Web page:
I was in between my junior and senior year at Heidelberg, and I elected to stay in Tiffin that summer to work on campus as an "ambassador" (read: go-fer for the Admissions office). So I and five others who were also going to be sticking around for various reasons went in together to rent a house: a large fixer-upper of a place that was on the market. It was modestly furnished, with little more than a couple broken-down pieces of furniture left by the people trying to sell it. The plumbing and appliances were suspect, and the basement was frightening enough that we just didn't go down there. Near the end of this summer, I saw the movie Fight Club for the first time, and the house in which the two main characters live resembles our temporary home in more ways than I wanted to admit.

One of the things that marked this summer was music. I'd played…

Pop Culture Roundup

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This week I read Idiot America: How Stupidity Became a Virtue in the Land of the Free. The author, Charles Pierce delineates how American society has bought into a mentality where experts are to be suspected and reviled, and everyone knows everything because it feels right to them. He spends a lot of time talking about the vision and writings of James Madison, who helped envision a republic where people would become educated and govern themselves. He then shows how we're attempting to govern ourselves without the education part: everyone is an expert, the true experts are marginalized as "elitists," and everyone trusts what their gut tells them. All of this, Pierce observes, is thanks in no small part to the political climate that has emerged in the past decade. He presents some of the biggest cultural events of this very young century to make his case: the rise in popularity of talk radio, the start of the Iraq war, Terry Schiavo, the global warming debate, and the…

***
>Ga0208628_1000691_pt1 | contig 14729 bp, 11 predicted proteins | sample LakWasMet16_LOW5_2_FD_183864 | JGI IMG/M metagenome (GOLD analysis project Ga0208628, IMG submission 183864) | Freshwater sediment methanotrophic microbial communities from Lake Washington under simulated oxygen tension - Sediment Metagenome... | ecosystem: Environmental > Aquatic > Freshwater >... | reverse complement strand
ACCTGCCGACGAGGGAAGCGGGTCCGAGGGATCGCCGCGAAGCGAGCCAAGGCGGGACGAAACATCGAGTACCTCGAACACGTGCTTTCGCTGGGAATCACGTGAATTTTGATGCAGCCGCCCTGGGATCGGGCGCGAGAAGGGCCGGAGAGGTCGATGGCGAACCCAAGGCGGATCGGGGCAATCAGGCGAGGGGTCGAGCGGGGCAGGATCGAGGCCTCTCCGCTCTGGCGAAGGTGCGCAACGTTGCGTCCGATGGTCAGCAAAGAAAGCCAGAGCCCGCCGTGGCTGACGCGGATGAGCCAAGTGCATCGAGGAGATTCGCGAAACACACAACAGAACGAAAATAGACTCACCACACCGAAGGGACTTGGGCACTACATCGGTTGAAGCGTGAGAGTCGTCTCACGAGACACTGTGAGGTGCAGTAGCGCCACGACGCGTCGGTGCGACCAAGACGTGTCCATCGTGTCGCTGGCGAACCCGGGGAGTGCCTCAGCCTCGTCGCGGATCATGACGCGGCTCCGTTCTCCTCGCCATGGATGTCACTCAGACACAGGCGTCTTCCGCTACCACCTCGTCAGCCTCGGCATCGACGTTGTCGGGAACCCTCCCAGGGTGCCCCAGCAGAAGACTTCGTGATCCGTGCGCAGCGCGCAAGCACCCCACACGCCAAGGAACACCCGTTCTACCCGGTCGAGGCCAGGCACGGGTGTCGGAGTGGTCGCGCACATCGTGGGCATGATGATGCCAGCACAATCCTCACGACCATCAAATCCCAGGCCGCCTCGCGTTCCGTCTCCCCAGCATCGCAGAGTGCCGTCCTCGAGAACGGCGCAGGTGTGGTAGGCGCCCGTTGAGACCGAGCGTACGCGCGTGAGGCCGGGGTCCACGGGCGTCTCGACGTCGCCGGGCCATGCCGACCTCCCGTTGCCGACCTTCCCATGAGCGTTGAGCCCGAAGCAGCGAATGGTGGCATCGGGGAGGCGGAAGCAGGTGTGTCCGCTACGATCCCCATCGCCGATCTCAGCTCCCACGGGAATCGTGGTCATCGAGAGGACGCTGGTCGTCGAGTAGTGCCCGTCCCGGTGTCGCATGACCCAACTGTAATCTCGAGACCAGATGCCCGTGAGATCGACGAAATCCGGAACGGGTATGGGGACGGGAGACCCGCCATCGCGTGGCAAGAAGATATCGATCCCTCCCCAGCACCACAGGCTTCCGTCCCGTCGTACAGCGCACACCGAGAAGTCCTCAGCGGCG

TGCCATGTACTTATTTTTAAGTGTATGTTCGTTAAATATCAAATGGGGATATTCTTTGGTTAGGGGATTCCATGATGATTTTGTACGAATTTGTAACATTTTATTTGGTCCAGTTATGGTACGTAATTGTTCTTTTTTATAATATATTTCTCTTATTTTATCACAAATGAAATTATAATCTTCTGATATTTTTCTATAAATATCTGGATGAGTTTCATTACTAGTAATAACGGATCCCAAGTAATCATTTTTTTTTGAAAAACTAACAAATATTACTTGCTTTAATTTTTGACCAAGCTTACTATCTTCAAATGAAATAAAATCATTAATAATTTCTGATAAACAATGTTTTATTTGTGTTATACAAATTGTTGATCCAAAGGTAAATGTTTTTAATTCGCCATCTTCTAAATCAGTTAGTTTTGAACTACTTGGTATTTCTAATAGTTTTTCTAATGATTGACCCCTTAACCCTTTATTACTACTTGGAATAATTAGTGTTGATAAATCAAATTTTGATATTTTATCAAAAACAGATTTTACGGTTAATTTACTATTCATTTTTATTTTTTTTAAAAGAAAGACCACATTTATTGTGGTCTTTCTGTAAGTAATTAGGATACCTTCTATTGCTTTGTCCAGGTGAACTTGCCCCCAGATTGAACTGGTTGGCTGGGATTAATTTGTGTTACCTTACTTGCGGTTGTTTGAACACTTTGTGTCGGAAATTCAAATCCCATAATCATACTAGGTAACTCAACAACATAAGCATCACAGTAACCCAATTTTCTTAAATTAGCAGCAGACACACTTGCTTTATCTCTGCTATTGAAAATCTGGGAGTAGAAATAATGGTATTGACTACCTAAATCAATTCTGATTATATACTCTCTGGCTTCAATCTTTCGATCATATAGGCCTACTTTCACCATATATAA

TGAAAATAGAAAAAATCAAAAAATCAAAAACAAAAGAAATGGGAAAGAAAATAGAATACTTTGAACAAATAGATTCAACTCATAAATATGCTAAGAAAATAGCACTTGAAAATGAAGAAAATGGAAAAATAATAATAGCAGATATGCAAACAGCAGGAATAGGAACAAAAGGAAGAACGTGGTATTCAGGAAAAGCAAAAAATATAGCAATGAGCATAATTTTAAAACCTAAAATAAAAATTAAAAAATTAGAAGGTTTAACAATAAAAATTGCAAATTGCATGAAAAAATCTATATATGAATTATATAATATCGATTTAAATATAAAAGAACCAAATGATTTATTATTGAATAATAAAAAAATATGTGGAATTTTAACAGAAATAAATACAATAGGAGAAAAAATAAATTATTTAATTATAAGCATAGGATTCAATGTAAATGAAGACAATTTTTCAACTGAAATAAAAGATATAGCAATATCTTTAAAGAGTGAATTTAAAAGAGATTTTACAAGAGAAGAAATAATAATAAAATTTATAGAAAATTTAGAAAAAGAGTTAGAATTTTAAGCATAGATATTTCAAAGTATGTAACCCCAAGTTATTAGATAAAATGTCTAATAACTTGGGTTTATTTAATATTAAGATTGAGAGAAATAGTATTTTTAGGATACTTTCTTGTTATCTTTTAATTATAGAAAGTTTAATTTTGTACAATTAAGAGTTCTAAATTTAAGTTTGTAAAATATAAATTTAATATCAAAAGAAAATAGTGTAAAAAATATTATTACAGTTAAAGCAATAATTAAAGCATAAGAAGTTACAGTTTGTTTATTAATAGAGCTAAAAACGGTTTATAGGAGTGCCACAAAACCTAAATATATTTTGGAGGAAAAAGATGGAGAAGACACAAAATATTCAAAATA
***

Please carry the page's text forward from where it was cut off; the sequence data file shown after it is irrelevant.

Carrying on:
New Jersey Summers

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I lived most of my childhood in my imagination.

One could say that about most kids. But there seems to come a point very early on with most kids where they realize that the boys should be playing the sport du jour during recess and the girls should be giggling and talking and whatever else they do. Call me stereotypical, call me sexist, but think back to what most boys and girls on your elementary school playground were doing on a typical day. Yeah, that's what I thought. Whether this is by nature or nurture, it's what tends to happen.